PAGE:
When you're a mere infant, clasping your mother's fingers, worn and crinkled by the fatigues of time, you don't realize how precious life seems. You just want to feel her silky smooth skin on yours. You just want to know she's there and that she loves you.
Two years pass. You're none the wiser. Your mother, begins to cough. She's a dedicated smoker and you detest the scent of a 'quick fag' late at night. You can plainly see her fingers are yellowing, like pages.
Five years have trickled away. You're eight or nine now, listening to the eerie way the wind rustles the leaves on the trees. That familiar smell of autumn infuses the air, and you're eagerly tapping a stick on each ancient tree as you pass. Your mother follows you like an obedient dog after its master. Her hair, a muddy brown, is astray, flying into her face whenever she least expects it. But still, she persists. After all, she's your mother. Why wouldn't she?
The very day you turn ten, you cast a glance around, snapping the book clutched in your hands shut. Your exhausted mother is deeply asleep in her chair, the innocent expression you only read about in novels etched upon her face. You're an arrogant ten year old, never once considering how lonely or tired she is. You only want her to do the chores and your homework for you.
Mothers' Day, a bitter year on. You're heart-broken, the effort you went to make her a ceramic jar vanquished in seconds. Your father passed away barely three months ago, and you're struggling to keep it together for your wondrous mother. You haven't seen her eyes gleam in weeks. That's why you made the pot. You complained and moaned that it wasn't standing upright for weeks on end, in school, and when it came to firing it, only she had the power to banish your fears. She whispered in your ear: 'blue'. You painted it an elegant blue, anxious about the glaze not glazing properly. But it came out perfect.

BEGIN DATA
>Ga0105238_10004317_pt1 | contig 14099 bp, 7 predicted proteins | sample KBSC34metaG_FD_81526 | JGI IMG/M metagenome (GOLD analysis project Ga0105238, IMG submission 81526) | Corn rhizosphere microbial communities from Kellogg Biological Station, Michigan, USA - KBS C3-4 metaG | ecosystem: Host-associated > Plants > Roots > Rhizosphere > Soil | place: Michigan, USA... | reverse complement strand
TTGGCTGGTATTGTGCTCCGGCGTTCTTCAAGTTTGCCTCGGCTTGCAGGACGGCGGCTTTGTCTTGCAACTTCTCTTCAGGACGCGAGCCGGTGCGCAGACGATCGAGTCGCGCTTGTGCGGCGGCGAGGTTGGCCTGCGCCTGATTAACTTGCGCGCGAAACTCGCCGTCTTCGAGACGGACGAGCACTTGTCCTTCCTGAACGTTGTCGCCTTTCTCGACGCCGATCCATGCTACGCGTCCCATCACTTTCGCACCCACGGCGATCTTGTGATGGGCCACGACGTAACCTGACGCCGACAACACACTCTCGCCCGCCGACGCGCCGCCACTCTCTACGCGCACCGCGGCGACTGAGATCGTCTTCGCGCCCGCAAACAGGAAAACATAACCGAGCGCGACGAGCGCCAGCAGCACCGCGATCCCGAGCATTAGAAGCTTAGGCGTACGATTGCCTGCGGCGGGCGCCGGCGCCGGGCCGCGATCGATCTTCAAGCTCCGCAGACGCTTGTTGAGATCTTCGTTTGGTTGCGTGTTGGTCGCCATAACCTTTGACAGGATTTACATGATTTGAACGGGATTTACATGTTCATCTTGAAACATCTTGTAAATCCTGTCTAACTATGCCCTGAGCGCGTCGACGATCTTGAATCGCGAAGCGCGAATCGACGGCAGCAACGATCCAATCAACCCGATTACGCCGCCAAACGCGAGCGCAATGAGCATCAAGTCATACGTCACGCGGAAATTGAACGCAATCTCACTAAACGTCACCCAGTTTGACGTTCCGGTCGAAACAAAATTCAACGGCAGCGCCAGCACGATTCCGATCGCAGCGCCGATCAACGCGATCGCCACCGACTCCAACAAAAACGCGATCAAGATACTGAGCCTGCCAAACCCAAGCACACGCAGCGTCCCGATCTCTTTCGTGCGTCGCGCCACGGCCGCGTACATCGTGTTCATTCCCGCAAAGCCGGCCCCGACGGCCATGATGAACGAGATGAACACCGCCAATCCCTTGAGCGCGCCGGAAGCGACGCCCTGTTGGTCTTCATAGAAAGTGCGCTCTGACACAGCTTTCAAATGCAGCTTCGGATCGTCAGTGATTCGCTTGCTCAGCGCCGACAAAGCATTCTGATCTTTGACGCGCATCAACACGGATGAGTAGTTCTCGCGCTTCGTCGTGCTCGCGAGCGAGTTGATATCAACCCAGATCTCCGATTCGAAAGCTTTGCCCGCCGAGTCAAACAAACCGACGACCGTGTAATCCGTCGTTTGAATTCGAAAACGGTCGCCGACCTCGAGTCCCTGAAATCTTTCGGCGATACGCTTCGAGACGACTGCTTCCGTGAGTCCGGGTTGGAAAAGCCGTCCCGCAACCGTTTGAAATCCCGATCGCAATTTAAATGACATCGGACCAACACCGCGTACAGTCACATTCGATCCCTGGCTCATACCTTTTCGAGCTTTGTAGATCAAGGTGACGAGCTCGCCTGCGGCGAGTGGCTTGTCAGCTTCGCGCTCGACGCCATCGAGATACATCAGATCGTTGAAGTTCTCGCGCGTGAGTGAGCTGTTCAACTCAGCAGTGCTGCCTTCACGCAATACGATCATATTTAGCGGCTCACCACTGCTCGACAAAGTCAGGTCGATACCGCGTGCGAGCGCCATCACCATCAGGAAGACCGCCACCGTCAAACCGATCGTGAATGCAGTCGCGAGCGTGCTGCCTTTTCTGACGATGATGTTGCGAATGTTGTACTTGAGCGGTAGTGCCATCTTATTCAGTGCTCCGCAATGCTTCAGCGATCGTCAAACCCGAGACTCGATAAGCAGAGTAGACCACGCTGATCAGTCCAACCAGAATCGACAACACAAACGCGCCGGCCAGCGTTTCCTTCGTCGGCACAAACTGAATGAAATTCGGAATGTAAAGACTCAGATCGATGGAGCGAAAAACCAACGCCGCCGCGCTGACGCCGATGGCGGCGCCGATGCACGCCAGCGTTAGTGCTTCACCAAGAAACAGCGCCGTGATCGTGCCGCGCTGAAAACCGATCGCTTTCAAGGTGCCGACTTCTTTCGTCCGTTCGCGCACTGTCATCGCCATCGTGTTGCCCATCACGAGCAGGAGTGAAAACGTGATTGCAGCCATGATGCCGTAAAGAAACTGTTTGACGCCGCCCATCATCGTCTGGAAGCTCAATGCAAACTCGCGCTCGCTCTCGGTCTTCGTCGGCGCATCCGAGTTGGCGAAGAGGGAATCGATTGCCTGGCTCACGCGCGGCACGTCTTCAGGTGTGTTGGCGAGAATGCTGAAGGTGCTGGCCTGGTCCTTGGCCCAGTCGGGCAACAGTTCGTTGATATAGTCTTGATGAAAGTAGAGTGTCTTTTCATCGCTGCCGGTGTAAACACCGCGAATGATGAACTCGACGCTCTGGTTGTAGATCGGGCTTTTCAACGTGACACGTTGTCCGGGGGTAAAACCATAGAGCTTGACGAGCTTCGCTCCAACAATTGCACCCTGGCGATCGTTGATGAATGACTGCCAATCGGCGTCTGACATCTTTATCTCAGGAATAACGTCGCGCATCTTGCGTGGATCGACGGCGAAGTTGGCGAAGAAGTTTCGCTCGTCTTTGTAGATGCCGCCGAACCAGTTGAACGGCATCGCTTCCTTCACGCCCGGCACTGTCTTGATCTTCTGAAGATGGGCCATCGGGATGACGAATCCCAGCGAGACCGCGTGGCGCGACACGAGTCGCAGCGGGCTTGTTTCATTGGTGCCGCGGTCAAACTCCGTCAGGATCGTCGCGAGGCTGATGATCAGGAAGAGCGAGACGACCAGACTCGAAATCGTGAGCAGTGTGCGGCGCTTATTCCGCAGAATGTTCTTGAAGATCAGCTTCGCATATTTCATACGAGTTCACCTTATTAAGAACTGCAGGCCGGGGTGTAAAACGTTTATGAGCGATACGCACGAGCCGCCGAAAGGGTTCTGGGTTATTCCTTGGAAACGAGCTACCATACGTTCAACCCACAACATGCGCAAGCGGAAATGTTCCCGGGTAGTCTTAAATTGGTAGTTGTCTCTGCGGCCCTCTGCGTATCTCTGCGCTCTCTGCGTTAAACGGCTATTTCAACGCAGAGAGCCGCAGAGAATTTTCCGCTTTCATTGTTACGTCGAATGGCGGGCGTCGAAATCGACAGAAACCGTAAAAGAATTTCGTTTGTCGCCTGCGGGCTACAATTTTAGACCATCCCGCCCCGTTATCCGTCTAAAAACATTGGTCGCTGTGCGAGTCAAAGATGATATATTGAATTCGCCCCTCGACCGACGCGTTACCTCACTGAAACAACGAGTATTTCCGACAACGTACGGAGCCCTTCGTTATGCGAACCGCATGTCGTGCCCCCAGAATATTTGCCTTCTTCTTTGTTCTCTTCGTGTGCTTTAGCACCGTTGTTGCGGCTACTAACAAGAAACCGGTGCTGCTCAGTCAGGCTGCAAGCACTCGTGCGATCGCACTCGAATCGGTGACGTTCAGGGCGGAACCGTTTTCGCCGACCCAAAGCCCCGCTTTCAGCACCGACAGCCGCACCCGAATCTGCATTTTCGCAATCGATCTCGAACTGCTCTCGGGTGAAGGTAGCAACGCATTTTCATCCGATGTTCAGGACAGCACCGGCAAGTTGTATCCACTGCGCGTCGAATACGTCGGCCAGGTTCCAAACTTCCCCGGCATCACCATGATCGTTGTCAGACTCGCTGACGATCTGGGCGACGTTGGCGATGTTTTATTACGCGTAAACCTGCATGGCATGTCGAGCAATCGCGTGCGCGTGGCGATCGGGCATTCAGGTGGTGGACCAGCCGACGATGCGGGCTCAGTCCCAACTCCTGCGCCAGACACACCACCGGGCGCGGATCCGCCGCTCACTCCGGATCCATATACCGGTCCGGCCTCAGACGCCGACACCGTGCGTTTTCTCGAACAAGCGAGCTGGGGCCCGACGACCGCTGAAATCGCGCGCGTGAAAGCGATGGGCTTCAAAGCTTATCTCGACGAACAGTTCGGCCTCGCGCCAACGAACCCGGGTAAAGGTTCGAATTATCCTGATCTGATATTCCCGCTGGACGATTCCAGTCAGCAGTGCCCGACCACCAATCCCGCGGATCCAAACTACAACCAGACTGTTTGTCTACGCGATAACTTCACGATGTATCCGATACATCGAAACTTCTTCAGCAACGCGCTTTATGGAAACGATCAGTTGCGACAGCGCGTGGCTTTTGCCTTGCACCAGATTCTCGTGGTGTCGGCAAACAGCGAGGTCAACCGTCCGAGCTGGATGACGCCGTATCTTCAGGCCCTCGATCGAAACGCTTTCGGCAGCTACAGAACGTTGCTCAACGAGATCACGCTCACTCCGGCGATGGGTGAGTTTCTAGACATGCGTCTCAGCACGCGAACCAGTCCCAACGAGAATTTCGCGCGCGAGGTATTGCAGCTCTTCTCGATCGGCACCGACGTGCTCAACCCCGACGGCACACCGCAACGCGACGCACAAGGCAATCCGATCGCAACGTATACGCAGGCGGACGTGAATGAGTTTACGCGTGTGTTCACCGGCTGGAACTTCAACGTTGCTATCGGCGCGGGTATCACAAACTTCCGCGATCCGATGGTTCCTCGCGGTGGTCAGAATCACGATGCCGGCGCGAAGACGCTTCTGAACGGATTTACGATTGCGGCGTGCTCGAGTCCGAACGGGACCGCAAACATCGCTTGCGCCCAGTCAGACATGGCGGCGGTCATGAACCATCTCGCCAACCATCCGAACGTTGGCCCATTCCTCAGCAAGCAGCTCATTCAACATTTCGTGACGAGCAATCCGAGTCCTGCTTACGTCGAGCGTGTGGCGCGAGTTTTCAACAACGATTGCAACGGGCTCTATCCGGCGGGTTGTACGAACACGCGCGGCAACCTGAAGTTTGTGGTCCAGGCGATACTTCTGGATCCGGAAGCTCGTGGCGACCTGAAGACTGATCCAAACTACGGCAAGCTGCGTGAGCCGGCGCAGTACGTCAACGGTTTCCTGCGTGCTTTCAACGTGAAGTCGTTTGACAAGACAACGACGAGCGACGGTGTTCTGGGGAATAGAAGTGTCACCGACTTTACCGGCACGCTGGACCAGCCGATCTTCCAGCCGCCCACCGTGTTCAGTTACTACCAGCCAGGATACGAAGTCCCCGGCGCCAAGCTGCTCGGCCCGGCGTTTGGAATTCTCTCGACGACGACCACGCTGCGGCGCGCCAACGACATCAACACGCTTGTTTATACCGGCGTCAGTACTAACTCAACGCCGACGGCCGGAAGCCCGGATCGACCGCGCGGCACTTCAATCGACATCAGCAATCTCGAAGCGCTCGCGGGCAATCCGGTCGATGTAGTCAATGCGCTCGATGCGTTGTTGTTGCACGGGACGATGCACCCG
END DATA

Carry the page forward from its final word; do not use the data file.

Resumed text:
So when you brought it home on Mothers' Day, wrapped up, a card attached, you weren't expecting the sight of her standing in the kitchen, her hands trembling. You tried not to cry, worried. What was going on? Why was she so upset?
But she never told you.
The years turn, like pages flicking in the wind. The long dreary days trudge past, and the days where everything doesn't seem so bleak race past in rapid strides. You barely have cause to smile anymore. Your mother grows weaker by the day, her voice already feeble, her hair as white as a ghost, her once beautiful face gaunt and her fingers barely facsimiles of spiders' legs.
You're fourteen. So young, so foolish and so brave. You want to conquer the world. Of course you do. You're a teenager, all these raging hormones snatching control for wild hours.
You meet a boy.
He leaves eventually.
And you're so-
Only your can comfort you. Tell you there's plenty more fish in the sea. You murmur: "But not like him." You sit beside her day after day whilst she croaks out words of comfort in her hospital bed.
She is comforting you. You should be comforting her. That's what society dictates.
Fourteen years, six months and one day, she slips away, leaving you alone, with haunting memories. You now realize life is so precious. But you can't accept she's not there anymore. You grieve. You cry. You sit on her graveside day after day, bringing her blue flowers. Blue things. And you cry, always do, when it's a beautiful day, when the sky's blue. You can't bear to see the sea.
Or his blue eyes.
I'm telling you now. Remember this, things always get better. No matter how young or antiquarian you are. That's what they say. They've always said that.